Vet Parasitol 1985, 18:269-279. PubMed Abstract | Publisher Full Text OpenURL

  3. Sargison N, Scott P, Penny C, Pirie R: Effect of an outbreak of sheep scab (Psoroptes ovis infestation) during mid-pregnancy on ewe body condition and lamb birthweight.

    Vet Rec 1995, 136:287-289. PubMed Abstract | Publisher Full Text OpenURL

  4. Nieuwhof GJ, Bishop SC: Costs of the major endemic diseases of sheep in Great Britain and the potential benefits of reduction in disease impact.

    Anim Sci 2005, 81:23-29. OpenURL

  5. Hamilton KA, Nisbet AJ, Lehane MJ, Taylor MA, Billingsley PF: A physiological and biochemical model for digestion in the ectoparasitic mite, Psoroptes ovis (Acari: Psoroptidae).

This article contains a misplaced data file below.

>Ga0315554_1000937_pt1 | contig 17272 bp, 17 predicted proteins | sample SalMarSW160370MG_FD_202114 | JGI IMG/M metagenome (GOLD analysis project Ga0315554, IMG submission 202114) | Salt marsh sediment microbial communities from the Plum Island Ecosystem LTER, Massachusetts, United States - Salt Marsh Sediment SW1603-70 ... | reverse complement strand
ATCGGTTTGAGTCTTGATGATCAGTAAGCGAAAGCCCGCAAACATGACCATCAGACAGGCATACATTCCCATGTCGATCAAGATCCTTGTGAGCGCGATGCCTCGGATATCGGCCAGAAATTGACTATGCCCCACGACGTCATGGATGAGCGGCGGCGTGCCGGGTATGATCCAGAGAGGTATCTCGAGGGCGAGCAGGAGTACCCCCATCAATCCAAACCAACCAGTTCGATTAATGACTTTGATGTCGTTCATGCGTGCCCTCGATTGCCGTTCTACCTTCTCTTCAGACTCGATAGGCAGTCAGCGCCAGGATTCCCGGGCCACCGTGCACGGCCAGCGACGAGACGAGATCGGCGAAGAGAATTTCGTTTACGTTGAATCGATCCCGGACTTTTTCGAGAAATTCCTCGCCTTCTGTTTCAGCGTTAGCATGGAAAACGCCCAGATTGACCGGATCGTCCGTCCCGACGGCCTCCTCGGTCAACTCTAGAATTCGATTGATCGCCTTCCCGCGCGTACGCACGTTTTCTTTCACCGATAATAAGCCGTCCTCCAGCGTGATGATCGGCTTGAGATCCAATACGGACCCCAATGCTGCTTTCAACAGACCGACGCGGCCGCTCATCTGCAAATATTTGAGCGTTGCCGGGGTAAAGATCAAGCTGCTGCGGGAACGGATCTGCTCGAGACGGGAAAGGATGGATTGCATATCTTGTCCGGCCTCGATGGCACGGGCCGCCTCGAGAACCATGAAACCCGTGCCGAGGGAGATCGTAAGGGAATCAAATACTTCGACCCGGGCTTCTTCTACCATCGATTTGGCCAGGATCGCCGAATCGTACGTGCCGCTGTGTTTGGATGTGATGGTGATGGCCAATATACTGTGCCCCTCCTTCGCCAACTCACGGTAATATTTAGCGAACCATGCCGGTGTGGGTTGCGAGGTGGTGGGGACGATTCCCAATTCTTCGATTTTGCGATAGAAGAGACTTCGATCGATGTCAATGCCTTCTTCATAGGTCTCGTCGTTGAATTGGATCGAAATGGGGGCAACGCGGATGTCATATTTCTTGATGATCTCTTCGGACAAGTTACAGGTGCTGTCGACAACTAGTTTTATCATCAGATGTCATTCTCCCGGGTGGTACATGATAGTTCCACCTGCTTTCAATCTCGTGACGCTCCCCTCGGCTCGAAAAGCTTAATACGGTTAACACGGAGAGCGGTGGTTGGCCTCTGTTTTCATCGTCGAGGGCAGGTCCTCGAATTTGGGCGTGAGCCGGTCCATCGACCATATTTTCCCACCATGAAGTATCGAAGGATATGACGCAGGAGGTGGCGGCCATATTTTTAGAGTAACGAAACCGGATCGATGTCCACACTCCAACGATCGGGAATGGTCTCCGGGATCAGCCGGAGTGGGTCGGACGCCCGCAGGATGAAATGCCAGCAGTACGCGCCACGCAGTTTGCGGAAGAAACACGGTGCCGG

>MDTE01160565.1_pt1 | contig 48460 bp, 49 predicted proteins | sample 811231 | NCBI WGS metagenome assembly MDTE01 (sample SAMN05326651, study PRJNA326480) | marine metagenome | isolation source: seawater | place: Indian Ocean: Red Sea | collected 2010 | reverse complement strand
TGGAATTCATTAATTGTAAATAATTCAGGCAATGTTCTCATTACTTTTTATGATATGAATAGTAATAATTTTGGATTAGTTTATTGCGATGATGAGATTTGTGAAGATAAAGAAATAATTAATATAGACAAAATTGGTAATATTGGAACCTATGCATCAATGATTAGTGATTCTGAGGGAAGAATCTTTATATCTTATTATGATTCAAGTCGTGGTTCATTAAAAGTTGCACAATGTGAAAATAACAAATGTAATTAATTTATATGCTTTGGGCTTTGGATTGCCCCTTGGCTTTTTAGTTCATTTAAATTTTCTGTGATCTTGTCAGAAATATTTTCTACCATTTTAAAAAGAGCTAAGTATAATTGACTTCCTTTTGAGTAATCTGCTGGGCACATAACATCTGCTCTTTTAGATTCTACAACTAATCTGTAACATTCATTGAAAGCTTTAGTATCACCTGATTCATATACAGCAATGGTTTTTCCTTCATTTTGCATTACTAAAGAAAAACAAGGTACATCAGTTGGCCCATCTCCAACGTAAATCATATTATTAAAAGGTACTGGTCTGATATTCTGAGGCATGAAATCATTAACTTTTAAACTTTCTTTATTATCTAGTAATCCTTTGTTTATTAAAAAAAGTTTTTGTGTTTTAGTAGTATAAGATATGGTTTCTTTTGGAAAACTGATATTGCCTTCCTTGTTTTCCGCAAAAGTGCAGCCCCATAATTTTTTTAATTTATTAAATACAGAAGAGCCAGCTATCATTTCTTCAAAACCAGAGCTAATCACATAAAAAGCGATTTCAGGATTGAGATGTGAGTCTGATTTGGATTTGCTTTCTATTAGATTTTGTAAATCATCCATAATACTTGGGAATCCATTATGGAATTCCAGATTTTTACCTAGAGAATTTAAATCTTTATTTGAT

Int J Parasitol 2003, 33:773-785. PubMed Abstract | Publisher Full Text OpenURL

  6. Thomas WR, Smith W: House-dust-mite allergens.

    Allergy 1998, 53:821-832. PubMed Abstract | Publisher Full Text OpenURL

  7. Bates PG: Investigations Into the Epidermiology of Ovine Psoroptic mange (sheep scab) in Great Britain, With Special Reference to the Taxonomy of the Genus Psoroptes. Bangor: University of Wales; 1999.

    PhD Thesis

    OpenURL

  8. van den Broek AH, Huntley JF, MacHell J, Taylor M, Bates P, Groves B, Miller HR: Cutaneous and systemic responses during primary and challenge infestations of sheep with the sheep scab mite, Psoroptes ovis.

    Parasite Immunol 2000, 22:407-414. PubMed Abstract | Publisher Full Text OpenURL

  9. van den Broek AHM, Huntley JF, Halliwell REW, Machell J, Taylor M, Miller HRP: Cutaneous hypersensitivity reactions to Psoroptes ovis and Der p 1 in sheep previously infested with P. ovis—the sheep scab mite.